Last summer, the FBC held its final ride, and I wrote that I looked forward to riding with whoever tried to fill the space left by its departure. A couple of groups started up in August. One of them is called The Swamp Ride.
Bradley Baysinger, the nominal leader, said he wanted to keep a full moon-associated bike ride on the calendar, so he decided to start a new bike club. Kate Burke, David Jones, and Paul Dillon joined in with him.
Kate wants the ride to become a place where cyclists can come together to enjoy a fun time. Paul would like to see it become self-sustainable as a group-organized event: “The Swamp Ride has a group of folks biting off different tasks, so it really helps when you have someone calling the establishment, doing the spoke cards, mapping the route, etc.,” he said. And therein lies one difference with The Swamp Ride. It’s a group effort.
“Our first couple of rides kind of sucked,” says Baysinger. The group’s lack of experience made for some school-of-hard-knocks lessons. For example, there was a last minute decision to go to a destination that turned out to be closed. Regardless, those showing up for the ride were forgiving, and the consistent attendance reflects plenty of interest. Since the first ride in August, The Swamp Ride has had 20-25 people each time.
I caught up with Baysinger and Jones at the January Swamp Ride. Although I resisted making comparisons with the FBC, I found that it couldn’t be helped. Even they were making them while talking about the ideas the group has for the ride. But that will fade with time as the group establishes itself.
They have some interesting ideas. To expand their ranks and include younger cyclists, they go to an all-ages destination. The ride begins at The Swamp Tavern, (1905 W. 5th Avenue, Spokane), which means those under 21 have to wait outside if they show up early for the 8 p.m. departure time. Baysinger and Jones are adamant about not allowing minors to drink at the ride.
They also collaborate with other cycling groups. The first Swamp Ride joined up with the TuNiBiRi (Tuesday Night Bike Ride) group. The October/Halloween ride was held in conjunction with the Fourth Friday Pub Peddlers (sic), which is another post-FBC startup. By the way, you can find TuNiBiRi and the Fourth Friday Pub Peddlers by searching for their names on Facebook.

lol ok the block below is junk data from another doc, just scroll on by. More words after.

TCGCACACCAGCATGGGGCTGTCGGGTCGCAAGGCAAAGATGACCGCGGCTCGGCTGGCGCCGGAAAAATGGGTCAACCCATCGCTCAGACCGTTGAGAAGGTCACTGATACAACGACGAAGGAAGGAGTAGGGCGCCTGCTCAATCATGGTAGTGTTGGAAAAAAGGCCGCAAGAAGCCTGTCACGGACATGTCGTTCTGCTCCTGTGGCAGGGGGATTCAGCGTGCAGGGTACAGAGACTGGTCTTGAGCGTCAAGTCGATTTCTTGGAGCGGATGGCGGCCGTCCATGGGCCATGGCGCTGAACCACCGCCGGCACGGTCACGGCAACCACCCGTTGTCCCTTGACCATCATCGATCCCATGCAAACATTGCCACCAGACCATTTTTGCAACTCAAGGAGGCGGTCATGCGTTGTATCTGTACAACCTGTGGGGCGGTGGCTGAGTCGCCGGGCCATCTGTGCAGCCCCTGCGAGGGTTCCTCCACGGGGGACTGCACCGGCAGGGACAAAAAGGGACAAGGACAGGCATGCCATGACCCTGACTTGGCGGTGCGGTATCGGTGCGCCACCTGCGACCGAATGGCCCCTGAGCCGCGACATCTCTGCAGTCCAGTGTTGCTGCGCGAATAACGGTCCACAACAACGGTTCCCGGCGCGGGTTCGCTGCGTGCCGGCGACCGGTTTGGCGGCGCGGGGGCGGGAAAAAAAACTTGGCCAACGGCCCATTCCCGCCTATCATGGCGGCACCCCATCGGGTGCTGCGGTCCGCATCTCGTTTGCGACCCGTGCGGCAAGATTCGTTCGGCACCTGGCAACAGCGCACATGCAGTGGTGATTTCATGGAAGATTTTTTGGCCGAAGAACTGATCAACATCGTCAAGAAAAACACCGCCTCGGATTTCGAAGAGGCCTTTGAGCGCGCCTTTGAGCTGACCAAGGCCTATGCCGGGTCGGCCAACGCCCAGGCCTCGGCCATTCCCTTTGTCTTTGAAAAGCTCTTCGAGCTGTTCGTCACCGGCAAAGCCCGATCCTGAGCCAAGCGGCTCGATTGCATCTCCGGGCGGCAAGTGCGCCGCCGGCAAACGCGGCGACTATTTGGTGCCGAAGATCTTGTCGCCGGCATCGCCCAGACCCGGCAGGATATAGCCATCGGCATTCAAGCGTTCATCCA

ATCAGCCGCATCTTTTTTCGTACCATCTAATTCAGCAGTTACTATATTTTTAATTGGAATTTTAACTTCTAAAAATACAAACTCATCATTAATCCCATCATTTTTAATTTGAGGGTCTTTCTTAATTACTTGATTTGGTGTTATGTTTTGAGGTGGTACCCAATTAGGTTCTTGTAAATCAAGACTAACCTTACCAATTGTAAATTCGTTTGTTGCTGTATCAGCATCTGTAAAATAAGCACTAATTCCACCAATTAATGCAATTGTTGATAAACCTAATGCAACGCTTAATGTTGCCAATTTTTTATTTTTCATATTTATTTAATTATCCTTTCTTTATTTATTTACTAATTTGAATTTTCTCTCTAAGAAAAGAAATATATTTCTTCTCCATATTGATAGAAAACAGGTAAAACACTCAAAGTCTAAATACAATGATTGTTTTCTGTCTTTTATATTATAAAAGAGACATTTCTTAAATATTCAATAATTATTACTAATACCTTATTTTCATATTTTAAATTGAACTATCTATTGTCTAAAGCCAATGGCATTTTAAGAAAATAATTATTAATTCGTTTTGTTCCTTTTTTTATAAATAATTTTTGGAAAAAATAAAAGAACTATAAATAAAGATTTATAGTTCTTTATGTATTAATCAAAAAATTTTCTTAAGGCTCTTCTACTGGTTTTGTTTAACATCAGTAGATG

Other goals and ideas – and they are open to ideas – include a daytime ride, a civilized version of a critical mass, not becoming cliquish, getting more prizes, establishing a web presence with an easy method for riders to share photos, promote cycling, and get more people to come out for the ride.
On this evening, the riders chipped in a donation to get a spoke card. We rolled out a little after eight and headed into Brown’s Addition. Any self-respecting bike ride going through Brown’s Addition pauses at the roundabout and circles it a few times. So we did. The riders, ages 19 to 59 and layered up to ward off the cold, continued on a tour of the neighborhood, and then we turned towards downtown. Grant Shipley, a familiar face at many local rides, cranked the tunes with a trailer-bound sound system he pulled with his uniquely modified 1961 Schwinn. We followed Riverside, Main, and Howard on our way to Riverfront Park. Along the way we stopped a couple times to let people catch up, which is necessary since the destination is a secret.
At the park we circled the Rotary Fountain decorated with cascading lights before going through downtown back towards Brown’s Addition. Wrapping up our 45-minute ride we turned south on Cedar and stopped at the River City Brewing Tap House where we were welcomed by Emily Schwartz, marketing and sales director. The two minors got their hands stamped and the group filled the place. Everyone received a raffle ticket and one more for each drink they ordered. And we all just hung out and enjoyed ourselves. Later in the evening numbers were called and winners received River City Red glasses. Pretty good for a free bike ride.
Check The Swamp Ride’s Facebook page, www.facebook.com/swampride, for news of upcoming rides. If you’ve ever had an idea for a bike ride or if you would like to help out, Bradley, David, Kate, and Paul will welcome your assistance. If not, you’re still welcome to come out for a fun ride, hang out with some cyclists, and maybe have a beer or two. //